Gillies Lake Live Cam

Mattagami Region Conservation (MRCA) Building at Gillies Lake

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Hosted by:

  • Corporation of the City of Timmins
  • 220 Algonquin Blvd. East - Timmins
  • Ontario P4N 1B3 - Canada
  • (705) 264-1331
  • [email protected]
  • https://www.timmins.ca/

Journey into the depths of the earth on a mine tour, explore our forests, relax on scenic tours of our many waterways and find out about home town celebrities who are proud to call the region home. Challenge our landscapes at a game of golf, where you will find many historic courses around the region. Explore the finest Ontario museums and attractions, take a tour, or take part in our annual events throughout the year.

With plenty happening around the region every year, you are sure to find some exciting events you may want to squeeze into your vacation plans. Celebrate Canada Day with us on a wonderful summer day in July, or visit Kapuskasing and take part in the annual Kapuskasing Lumberjack Festival. There’s More To Do in Ontario’s Wilderness Region. We invite you to come and celebrate some of Ontario’s heritage today.

Walleye, great northern pike, trout and small mouth bass among others can be found in over 500 lakes in the City of Timmins (equaling 450 square km of water). You can utilize the service of local outfitters or venture out on your own. Many hunters, hailing from as far as the United States and Europe, enjoy hunting moose, water fowl and small game in season.

Walking is considered by medical experts to be one of the best forms of exercise and citizens of Timmins take full advantage of the city's several walking, hiking and cycling trails. Motorized vehicles are banned from the 57-km trail system, but cyclists are welcome. Six official trails exist: Waterfront (2.5 km), Scout Rock (4 km), Gillies Lake (about 2.5 km), Rotary (8.5 km), Golden Springs (11.5 km round trip) and Bart Thomson (10 km north loop and 8 km south loop). Waterfront runs along an abandoned railway trackbed from the Mattagami River through residential areas to the Downtown Business Core. Scout, Rock, the first trail to be fully integrated into a residential area, joins the Golden Springs and Gillies Lake Promenade at the corner of Highway 655 and Ross Avenue.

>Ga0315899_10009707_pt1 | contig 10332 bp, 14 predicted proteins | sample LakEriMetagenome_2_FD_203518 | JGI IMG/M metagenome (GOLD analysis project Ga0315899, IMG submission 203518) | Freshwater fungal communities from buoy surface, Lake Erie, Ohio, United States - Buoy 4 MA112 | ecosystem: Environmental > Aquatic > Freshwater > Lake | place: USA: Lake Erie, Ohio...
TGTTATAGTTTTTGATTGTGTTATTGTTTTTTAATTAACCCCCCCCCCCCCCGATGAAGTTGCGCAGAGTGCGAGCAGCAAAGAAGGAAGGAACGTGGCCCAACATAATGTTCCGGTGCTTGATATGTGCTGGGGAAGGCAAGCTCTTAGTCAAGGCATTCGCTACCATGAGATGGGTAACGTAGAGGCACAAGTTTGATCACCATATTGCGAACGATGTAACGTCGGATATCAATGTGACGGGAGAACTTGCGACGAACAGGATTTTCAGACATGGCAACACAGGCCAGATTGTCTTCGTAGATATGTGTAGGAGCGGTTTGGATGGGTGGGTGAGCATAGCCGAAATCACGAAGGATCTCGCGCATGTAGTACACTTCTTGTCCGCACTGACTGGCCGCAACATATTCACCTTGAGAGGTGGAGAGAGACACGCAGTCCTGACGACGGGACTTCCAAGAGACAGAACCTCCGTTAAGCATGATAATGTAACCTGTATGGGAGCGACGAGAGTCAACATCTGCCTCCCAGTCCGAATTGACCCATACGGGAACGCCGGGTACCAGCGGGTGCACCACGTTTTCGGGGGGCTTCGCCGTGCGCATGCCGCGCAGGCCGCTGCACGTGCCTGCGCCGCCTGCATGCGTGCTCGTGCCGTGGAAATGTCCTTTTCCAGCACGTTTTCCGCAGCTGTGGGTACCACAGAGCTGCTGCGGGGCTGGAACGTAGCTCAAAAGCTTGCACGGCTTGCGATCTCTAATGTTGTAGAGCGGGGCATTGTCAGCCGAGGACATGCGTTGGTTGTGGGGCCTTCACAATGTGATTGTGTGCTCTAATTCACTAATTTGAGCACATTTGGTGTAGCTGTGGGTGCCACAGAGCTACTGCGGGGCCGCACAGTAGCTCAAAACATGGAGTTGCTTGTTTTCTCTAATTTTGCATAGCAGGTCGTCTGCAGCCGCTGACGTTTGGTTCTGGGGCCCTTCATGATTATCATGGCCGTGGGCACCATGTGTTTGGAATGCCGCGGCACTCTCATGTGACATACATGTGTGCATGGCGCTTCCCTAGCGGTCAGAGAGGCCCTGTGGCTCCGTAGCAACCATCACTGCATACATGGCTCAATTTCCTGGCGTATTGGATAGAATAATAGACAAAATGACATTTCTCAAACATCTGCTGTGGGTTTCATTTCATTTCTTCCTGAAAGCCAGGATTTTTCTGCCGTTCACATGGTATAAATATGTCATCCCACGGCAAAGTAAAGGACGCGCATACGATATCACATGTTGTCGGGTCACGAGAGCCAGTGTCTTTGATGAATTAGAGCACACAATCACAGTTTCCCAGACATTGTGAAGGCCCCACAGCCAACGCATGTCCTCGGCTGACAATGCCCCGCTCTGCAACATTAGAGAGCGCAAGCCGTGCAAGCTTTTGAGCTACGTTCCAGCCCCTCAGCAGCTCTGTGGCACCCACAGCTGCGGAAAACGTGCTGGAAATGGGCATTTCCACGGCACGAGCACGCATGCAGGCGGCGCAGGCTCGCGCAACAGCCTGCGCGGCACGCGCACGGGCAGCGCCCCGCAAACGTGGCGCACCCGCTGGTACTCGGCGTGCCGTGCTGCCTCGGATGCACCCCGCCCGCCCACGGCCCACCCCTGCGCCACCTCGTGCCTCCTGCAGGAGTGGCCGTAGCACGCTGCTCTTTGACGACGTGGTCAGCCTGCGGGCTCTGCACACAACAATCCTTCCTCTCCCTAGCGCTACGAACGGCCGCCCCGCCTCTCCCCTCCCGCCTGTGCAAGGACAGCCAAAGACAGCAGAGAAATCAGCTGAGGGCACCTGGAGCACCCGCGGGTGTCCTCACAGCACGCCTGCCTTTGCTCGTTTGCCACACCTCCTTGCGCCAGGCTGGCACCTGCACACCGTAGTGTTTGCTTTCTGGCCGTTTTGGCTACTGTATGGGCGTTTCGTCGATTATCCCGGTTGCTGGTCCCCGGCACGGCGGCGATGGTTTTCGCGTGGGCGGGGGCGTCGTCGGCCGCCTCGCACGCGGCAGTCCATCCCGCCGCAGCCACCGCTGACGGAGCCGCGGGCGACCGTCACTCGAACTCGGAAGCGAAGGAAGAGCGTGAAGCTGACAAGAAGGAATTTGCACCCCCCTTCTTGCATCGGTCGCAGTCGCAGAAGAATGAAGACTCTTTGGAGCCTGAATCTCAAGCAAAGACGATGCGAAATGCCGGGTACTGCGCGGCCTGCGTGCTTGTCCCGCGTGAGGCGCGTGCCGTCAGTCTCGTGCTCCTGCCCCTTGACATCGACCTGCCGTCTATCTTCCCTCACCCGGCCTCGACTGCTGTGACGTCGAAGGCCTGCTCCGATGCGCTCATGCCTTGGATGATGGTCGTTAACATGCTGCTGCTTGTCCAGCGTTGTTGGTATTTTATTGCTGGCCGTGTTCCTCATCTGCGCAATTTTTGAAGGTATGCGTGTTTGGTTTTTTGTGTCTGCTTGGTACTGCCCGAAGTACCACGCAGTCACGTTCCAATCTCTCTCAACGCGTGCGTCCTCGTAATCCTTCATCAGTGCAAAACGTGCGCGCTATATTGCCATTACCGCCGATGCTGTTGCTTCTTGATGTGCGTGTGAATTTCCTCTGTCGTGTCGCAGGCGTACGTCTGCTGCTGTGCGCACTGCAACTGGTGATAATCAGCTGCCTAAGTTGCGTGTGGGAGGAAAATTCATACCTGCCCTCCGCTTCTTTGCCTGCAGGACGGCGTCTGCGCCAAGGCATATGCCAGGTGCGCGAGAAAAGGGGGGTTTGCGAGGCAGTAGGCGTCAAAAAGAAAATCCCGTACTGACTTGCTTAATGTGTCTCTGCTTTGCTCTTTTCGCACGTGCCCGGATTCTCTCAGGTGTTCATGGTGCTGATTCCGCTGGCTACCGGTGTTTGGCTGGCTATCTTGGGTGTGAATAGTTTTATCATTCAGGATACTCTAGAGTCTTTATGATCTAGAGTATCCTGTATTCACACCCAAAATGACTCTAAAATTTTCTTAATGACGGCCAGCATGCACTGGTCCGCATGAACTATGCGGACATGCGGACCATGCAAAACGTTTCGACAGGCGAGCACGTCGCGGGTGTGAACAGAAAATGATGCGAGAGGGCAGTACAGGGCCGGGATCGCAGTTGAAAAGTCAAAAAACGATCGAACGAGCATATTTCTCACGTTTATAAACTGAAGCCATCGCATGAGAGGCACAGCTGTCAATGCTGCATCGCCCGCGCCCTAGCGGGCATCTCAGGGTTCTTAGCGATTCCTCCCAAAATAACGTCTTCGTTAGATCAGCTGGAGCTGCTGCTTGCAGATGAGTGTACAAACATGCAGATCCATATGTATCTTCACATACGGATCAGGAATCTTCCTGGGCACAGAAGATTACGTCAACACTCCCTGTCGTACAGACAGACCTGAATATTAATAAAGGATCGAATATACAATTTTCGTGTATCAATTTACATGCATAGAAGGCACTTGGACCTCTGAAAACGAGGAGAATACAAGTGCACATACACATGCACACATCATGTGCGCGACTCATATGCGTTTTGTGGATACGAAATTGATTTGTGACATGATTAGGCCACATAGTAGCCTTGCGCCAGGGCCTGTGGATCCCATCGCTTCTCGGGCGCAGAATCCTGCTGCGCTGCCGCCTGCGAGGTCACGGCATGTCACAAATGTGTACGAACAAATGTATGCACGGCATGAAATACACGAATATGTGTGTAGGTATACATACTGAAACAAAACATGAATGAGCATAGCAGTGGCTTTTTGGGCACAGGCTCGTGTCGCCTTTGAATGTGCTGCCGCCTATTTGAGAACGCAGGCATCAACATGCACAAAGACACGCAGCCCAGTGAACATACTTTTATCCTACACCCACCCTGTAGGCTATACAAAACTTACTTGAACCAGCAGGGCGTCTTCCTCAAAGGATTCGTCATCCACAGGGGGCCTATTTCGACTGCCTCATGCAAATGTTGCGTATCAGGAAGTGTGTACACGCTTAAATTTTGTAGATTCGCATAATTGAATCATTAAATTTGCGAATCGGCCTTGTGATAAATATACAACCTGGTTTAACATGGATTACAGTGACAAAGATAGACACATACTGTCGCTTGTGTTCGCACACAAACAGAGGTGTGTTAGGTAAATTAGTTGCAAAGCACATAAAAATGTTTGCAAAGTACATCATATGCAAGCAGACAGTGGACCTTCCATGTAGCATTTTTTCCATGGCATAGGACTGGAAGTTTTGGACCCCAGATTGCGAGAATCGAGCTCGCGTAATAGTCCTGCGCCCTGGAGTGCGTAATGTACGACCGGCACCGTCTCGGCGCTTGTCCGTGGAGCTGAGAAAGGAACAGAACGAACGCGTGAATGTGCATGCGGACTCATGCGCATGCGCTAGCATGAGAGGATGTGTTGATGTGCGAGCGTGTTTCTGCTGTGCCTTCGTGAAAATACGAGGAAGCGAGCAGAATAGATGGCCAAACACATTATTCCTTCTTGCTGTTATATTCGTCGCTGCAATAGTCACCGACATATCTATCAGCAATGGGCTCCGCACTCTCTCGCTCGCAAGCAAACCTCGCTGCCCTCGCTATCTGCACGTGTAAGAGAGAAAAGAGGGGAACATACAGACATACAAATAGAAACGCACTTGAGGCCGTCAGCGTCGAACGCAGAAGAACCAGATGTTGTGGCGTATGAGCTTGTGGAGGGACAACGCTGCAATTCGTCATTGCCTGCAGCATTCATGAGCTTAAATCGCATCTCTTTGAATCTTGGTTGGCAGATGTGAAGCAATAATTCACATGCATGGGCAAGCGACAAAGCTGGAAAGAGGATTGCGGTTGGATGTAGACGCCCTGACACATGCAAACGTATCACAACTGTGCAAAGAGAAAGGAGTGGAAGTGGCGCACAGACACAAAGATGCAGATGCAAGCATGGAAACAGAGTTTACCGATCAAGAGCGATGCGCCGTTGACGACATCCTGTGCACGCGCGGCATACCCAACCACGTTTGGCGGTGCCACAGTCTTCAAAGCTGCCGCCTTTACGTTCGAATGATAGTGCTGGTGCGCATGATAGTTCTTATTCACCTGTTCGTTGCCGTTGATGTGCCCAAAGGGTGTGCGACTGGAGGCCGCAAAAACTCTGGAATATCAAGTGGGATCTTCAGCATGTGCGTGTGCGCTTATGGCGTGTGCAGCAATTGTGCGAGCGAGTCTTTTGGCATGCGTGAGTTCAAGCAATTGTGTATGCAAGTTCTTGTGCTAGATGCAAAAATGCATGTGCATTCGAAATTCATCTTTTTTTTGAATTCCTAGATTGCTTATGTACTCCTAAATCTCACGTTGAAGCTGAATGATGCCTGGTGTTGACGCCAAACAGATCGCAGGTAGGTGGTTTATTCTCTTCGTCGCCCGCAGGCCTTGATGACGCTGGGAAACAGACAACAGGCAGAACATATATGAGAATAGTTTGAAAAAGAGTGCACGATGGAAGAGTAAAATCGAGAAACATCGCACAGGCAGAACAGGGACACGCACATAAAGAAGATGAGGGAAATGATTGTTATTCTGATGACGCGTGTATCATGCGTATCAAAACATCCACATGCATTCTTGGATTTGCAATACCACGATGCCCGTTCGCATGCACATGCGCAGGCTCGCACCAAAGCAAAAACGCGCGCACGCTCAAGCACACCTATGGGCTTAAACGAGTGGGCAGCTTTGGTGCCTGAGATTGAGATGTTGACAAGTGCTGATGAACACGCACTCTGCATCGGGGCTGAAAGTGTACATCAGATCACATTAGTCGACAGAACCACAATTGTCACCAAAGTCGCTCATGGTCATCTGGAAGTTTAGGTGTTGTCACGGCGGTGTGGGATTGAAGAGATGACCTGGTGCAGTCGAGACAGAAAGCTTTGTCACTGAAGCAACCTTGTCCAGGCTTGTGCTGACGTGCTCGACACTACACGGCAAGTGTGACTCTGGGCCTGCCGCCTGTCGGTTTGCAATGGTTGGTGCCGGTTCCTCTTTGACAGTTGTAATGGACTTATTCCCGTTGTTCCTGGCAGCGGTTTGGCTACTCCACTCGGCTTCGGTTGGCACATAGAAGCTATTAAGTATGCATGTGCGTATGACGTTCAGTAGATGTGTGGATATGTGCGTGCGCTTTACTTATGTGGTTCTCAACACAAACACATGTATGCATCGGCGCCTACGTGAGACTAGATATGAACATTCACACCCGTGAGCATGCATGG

Waterfront, Rotary and Bart Thomson are not linked. Rotary links Schumacher and South Porcupine and Bart Thomson goes around Porcupine Lake from South Porcupine to Porcupine. These trails offer a great view of the forest that surrounds the various communities within the city, as well as a chance to inspect the varied plant life. Canoe enthusiasts will appreciate experiencing at first hand the spectacular northern scenery along the six local canoe routes, the Mattagami, Red Stone, Kamiskotia, Grassy, Mountjoy and Tatachikapika. All these canoe routes are highway accessible. Maps and information, in separate brochures for each route, are available from the Ontario Ministry of Natural Resources.

Through the decades since the first discovery of gold in the area, mining and forestry companies have created hundreds of miles of bush roads and trails, augmented by hydro electric transmission lines and township boundary lines hacked clear by government surveyors. The hardy or adventurous hiker may walk these routes to his/her heart's content. Those who prefer to use an ATV (all-terrain vehicle) will find these trails and abandoned roads perfect for an hour-long or a full-day bush excursion. Naturally, in the interest of safety and peace of mind, anyone intending to spend time in the bush should always inform someone the route to be taken, the projected duration and expected time of return.

The Timmins Cycling Club uses parks and greenbelt areas under the control of the Mattagami Region Conservation Authority for its activities. The conservation authority supervises five parks, the Mountjoy Historical Conservation Area on the bank of the Mattagami River, the Gillies Lake Conservation Area, the White Waterfront Conservation Area on the shore of Porcupine Lake and the Flintstone Park for children. Canadian residents may camp anywhere on Crown land for up to 21 days, as long as the site is not posted to forbid overnight camping. Non-residents (non-Canadians) must obtain a permit to camp on Crown land. Permits may be obtained from Ontario Ministry of Natural Resources offices or licensed tourist operators.



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